Inside a large Ziploc bag, wrapped in an antique flour sack, lay an old, crumbling photo album. Pieces of the thick, black pages flaked off with every turn. Those brittle pages held images captured by a seasoned traveler who recorded his journeys across America. On the first page, he pasted his calling card. The elegant script reads “Mr. Lester Clement Barton,” and adjacent to the card is a cutout of himself from a silver gelatin print.
This photo album is the sort of item that could easily have been discarded. “A lot of people don’t really understand that everyday stuff is a part of history,” explains Nicolette Bromberg, visual materials curator with UW Libraries. The album is like many items Bromberg has been shown by participants in a workshop called “We Are History Keepers,” an outreach program of UW Libraries and the Seattle-based Ethnic Heritage Council that has helped communities, families and individuals in King and Pierce counties learn how to preserve and document their place in Northwest history.
The full-day workshops have been held in Seattle at St. Demetrios Hall and the Ethiopian Community in Seattle Center, Northwest African American Museum, Kent Senior Activity Center, Tacoma’s Asia Pacific Cultural Center and Kent Lutheran Church. UW librarians and archivists teach participants how to create and preserve historical records, archive photographic prints, store personal emails, and record oral histories. The goal, according to Anne Jenner, ’93, UW Libraries Pacific Northwest Curator, is to help participants become “stewards of their own history” and archive their stories on their own terms. Each workshop is preceded by a focus group or planning session comprised of members of the community where it will be held.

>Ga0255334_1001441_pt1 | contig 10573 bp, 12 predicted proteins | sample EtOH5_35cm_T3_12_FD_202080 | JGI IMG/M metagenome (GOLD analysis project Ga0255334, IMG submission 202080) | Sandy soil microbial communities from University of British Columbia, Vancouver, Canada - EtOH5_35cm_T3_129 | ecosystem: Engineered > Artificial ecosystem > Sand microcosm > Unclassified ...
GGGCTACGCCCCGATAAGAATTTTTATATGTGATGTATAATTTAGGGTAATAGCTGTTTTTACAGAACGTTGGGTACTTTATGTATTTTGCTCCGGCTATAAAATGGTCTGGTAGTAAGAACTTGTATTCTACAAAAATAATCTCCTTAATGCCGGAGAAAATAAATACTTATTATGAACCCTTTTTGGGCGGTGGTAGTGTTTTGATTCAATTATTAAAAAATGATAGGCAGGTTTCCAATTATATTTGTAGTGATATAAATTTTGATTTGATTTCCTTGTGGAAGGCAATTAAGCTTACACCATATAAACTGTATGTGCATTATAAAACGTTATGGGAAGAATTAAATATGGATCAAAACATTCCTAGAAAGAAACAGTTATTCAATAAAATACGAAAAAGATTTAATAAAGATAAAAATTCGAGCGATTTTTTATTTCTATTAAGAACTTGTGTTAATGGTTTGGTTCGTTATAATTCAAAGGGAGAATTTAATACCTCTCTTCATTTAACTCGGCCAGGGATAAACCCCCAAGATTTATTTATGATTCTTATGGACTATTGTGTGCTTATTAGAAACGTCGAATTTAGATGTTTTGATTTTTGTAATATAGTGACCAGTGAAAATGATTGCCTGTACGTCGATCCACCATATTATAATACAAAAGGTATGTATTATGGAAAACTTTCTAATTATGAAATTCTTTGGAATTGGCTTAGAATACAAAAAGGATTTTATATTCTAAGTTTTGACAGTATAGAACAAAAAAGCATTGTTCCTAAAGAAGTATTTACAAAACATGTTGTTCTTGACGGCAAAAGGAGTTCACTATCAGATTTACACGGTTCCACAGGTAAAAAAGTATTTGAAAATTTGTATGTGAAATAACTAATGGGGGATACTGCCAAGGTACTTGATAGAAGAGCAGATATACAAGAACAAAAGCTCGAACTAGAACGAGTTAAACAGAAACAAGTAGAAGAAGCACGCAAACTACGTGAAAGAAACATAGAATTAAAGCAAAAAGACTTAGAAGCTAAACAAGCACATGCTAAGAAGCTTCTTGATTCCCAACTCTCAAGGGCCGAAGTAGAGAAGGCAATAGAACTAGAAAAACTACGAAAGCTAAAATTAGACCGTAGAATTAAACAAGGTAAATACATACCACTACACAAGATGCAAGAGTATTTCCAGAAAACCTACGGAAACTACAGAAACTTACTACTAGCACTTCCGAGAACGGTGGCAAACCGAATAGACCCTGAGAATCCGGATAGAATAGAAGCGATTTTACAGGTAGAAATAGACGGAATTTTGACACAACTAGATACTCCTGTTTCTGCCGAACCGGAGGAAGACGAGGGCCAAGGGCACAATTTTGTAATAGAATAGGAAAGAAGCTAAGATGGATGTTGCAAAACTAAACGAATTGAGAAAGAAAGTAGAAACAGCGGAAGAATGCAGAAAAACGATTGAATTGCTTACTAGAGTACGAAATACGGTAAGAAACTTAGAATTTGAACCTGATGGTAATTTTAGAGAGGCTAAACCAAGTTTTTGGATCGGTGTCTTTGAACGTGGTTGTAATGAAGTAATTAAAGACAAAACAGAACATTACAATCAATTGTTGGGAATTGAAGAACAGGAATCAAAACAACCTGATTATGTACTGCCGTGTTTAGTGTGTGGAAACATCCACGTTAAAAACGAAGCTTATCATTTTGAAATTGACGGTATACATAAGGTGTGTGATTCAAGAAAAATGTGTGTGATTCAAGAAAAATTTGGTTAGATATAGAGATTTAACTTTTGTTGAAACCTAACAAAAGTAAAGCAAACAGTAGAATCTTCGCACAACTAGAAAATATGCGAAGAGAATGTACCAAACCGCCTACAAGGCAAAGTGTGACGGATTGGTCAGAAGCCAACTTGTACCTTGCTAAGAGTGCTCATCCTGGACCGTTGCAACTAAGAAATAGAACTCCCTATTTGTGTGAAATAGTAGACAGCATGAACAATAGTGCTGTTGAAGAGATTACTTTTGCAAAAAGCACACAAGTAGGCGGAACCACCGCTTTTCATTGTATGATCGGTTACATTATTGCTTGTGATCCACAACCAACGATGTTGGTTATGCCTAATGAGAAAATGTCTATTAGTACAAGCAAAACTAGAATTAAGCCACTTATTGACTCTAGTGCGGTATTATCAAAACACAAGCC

Response to the workshops has been enthusiastic, especially in Kent, whose school district is ranked the 10th most diverse in the U.S. and where an estimated 138 languages are represented. Nancy Simpson and Jason Appelgate, ’14, ’15, board members of the Greater Kent Historical Society, contacted the Ethnic Heritage Council for assistance in outreach to Kent’s burgeoning communities of color. “While our Kent museum offers a unique time-travel style experience that showcases how early residents of Kent lived and worked, we want to ensure that future generations visiting the museum will also learn about the people who are shaping Kent today,” says Appelgate, also a board member of the Ethnic Heritage Council.
The program is already paying dividends for others. “The Korean American Historical Society received an NEH Common Heritage Grant that required us to give donors information about caring for their documents,” says Mel Kang, the society’s president. “We were able to use the information packet provided at the “We Are History Keepers” workshop to fulfill this requirement. We also met librarians from the UW Libraries Special Collections who we later called with technical questions about preserving documents.”
“I want everyone to be a historian,” says Rosanne Gostovich Royer, ’64, ’76, one of the founders of the Ethnic Heritage Council and current president. She helped create the “We Are History Keepers” program with UW Libraries staff and manages the outreach. “It’s important to make sure our diverse communities are part of the Northwest story and are empowered by documenting their local experience.”
This includes changes in what are considered artifacts, Jenner explains. For example, dance, music and cultural arts are becoming more recognized ways of bearing a cultural record; the same thing with food. Jenner says individual communities have a broader understanding of how their historical record might be represented. In the spirit of cultural outreach, food from various cultures has also become a signature high point of each workshop. Ask anyone who has attended, and they can’t say enough about the dishes served at the workshop at Seattle’s Ethiopian Community Center or the delectable chicken dish in the buffet prepared by Nadia Mahmood of the Iraqi Women’s Association at the workshop held in the Kent Senior Activity Center.
“The tools and case studies presented at the workshops helped our researchers in the Turkish community save tons of hours so that we don’t have to invent something new on oral history projects,” says Ozgur Koc, a member of the board of directors of the Turkish American Cultural Association of Washington. “The workshops have helped us build relationships with other communities that we never have met.